Madoff, 82, died at the Federal Medical Center in Butner, North Carolina, the bureau said in a statement.
His death was announced by the Bureau of Prisons.
The bureau said Madoff’s cause of death would be determined by a medical examiner.
Mr Madoff had been serving a 150-year sentence after he pleaded guilty in 2009 to running a Ponzi scheme, which paid investors with money from new clients rather than actual profits.
It collapsed during the 2008 financial crisis.
Last year, Madoff’s lawyers filed court papers to try to get him released from prison in the COVID-19 pandemic, saying he had suffered from end-stage renal disease and other chronic medical conditions. The request was denied.
“Bernie, up until his death, lived with guilt and remorse for his crimes,” his lawyer Brandon Sample said in a statement.
“Although the crimes Bernie was convicted of have come to define who he was – he was also a father and a husband. He was soft spoken and an intellectual. Bernie was by no means perfect. But no man is.”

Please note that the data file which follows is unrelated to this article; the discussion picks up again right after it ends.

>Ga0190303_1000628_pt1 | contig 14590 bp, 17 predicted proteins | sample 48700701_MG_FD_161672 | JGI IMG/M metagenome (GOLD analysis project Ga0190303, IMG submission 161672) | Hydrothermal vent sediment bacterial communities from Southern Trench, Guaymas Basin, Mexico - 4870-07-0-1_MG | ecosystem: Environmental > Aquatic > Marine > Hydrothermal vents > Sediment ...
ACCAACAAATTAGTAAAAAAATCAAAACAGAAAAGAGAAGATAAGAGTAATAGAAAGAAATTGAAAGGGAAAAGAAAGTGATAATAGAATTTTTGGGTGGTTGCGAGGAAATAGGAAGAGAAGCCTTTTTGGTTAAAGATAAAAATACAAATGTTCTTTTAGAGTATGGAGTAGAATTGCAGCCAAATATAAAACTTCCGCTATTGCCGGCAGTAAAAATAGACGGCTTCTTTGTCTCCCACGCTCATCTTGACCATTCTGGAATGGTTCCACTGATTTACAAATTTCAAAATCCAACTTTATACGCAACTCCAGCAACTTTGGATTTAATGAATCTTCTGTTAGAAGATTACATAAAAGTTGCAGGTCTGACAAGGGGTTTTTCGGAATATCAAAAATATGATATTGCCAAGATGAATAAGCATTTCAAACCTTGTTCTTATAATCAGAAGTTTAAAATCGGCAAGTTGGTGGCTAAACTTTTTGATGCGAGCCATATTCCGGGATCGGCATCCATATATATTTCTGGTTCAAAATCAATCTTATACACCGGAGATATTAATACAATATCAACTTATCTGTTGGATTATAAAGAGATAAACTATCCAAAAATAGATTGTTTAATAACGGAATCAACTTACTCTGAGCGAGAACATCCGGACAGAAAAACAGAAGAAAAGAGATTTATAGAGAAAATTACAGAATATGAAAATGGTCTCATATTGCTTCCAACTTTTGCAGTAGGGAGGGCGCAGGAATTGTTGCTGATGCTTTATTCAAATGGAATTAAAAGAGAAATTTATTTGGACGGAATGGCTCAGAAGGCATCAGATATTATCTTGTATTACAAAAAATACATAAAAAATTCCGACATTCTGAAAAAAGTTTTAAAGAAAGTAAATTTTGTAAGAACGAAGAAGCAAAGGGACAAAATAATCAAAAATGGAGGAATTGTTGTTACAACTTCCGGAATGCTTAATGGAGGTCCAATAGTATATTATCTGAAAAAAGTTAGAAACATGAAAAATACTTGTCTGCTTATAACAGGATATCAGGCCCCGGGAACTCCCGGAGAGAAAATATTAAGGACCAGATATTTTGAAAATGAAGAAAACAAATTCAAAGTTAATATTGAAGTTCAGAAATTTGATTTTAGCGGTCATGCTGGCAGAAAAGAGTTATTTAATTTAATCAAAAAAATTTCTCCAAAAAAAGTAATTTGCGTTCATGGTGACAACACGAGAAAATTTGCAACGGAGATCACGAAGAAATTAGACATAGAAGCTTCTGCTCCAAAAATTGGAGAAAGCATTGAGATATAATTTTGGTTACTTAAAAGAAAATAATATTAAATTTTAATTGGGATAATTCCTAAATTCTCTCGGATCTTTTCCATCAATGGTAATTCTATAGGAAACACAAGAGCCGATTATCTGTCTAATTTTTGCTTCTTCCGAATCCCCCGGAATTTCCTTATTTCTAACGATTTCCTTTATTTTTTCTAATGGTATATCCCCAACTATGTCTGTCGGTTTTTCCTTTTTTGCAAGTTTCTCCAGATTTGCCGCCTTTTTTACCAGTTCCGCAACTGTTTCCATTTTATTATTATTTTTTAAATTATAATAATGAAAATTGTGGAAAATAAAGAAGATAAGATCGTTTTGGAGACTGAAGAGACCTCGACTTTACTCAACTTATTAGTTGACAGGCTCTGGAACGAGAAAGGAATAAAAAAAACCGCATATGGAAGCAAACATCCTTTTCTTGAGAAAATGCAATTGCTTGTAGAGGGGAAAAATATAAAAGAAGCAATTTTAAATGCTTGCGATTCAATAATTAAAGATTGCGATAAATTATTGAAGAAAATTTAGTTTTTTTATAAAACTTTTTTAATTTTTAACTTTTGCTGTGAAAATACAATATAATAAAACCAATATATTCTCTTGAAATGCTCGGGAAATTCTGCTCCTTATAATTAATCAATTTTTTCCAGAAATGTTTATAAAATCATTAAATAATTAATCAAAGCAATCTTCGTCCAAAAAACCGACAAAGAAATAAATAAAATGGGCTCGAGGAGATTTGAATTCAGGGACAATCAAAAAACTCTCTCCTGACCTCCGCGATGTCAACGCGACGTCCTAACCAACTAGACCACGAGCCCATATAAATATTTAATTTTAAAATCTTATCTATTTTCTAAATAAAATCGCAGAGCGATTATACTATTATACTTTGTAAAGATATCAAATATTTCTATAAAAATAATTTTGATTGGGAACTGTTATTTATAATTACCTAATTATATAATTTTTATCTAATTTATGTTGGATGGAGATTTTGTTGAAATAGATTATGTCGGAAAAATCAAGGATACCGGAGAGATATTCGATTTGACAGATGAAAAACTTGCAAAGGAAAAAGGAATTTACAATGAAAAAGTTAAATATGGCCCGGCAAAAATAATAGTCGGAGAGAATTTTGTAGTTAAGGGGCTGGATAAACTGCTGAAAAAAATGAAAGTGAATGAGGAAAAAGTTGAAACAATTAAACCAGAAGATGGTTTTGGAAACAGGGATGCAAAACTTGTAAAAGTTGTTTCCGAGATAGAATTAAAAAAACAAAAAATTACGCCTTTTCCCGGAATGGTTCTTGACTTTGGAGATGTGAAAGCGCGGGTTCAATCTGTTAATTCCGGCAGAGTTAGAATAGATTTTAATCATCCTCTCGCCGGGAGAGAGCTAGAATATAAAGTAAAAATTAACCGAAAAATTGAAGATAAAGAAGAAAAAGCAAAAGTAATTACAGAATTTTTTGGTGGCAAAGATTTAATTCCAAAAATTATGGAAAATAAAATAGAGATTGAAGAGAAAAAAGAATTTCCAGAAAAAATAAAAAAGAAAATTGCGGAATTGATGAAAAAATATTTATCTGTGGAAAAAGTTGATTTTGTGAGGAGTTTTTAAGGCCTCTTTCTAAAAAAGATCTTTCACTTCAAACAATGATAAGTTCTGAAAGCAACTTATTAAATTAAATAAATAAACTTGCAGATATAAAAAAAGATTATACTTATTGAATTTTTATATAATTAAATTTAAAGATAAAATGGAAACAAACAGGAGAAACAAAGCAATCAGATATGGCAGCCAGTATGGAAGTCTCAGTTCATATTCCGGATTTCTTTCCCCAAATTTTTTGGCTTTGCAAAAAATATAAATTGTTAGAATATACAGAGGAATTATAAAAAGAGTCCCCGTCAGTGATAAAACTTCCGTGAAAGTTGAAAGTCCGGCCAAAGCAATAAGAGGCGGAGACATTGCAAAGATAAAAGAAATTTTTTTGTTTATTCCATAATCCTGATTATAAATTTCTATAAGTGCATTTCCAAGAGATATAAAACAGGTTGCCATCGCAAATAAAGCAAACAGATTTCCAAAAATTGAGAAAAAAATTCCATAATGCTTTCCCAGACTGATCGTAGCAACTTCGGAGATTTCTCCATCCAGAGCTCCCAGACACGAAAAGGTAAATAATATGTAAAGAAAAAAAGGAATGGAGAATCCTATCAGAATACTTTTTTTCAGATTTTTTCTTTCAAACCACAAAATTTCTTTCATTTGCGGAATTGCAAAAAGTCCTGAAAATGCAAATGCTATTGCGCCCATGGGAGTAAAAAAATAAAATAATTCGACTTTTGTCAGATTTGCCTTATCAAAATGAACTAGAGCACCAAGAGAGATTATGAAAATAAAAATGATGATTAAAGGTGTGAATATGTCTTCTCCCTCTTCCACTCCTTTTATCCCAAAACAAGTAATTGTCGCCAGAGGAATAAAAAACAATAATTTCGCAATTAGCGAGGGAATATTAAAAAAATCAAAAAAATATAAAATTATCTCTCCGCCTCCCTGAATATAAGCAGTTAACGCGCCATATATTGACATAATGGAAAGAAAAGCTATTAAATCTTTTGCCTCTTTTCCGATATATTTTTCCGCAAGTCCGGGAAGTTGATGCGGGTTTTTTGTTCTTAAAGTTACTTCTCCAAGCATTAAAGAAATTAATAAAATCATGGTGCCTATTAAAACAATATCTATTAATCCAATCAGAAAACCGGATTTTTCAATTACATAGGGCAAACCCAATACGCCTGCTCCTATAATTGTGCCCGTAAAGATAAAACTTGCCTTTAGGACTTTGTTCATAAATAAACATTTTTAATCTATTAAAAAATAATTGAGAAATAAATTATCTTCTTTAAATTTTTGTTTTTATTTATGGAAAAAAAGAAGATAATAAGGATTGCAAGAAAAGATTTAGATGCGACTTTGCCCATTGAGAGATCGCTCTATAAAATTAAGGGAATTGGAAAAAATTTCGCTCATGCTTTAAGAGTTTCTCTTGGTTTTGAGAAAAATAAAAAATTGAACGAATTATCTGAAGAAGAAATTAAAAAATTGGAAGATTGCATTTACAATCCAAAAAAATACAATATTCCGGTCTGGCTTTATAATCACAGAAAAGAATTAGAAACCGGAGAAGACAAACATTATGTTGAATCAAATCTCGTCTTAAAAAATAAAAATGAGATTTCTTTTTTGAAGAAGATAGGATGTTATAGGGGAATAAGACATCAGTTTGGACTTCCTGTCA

Mr Madoff, the son of European immigrants who grew up in New York, set up his eponymous firm Bernard L Madoff Investment Securities in 1960.
The company became one of the largest market-makers – matching buyers and sellers of stocks – and Mr Madoff served as chairman of the Nasdaq stock exchange.
The firm was investigated eight times by the US Securities and Exchange Commission because it made exceptional returns.
But it was the global recession which effectively prompted Mr Madoff’s demise as investors, hit by the downturn, tried to withdraw about $7bn from his funds and he could not find the money to cover it.
For decades, Madoff enjoyed an image as a self-made financial guru whose Midas touch defied market fluctuations. A former chairman of the Nasdaq stock market, he attracted a devoted legion of investment clients — from Florida retirees to celebrities such as famed film director Steven Spielberg, actor Kevin Bacon and Hall of Fame pitcher Sandy Koufax.
Madoff pleaded guilty in March 2009 to securities fraud and other charges, saying he was “deeply sorry and ashamed.”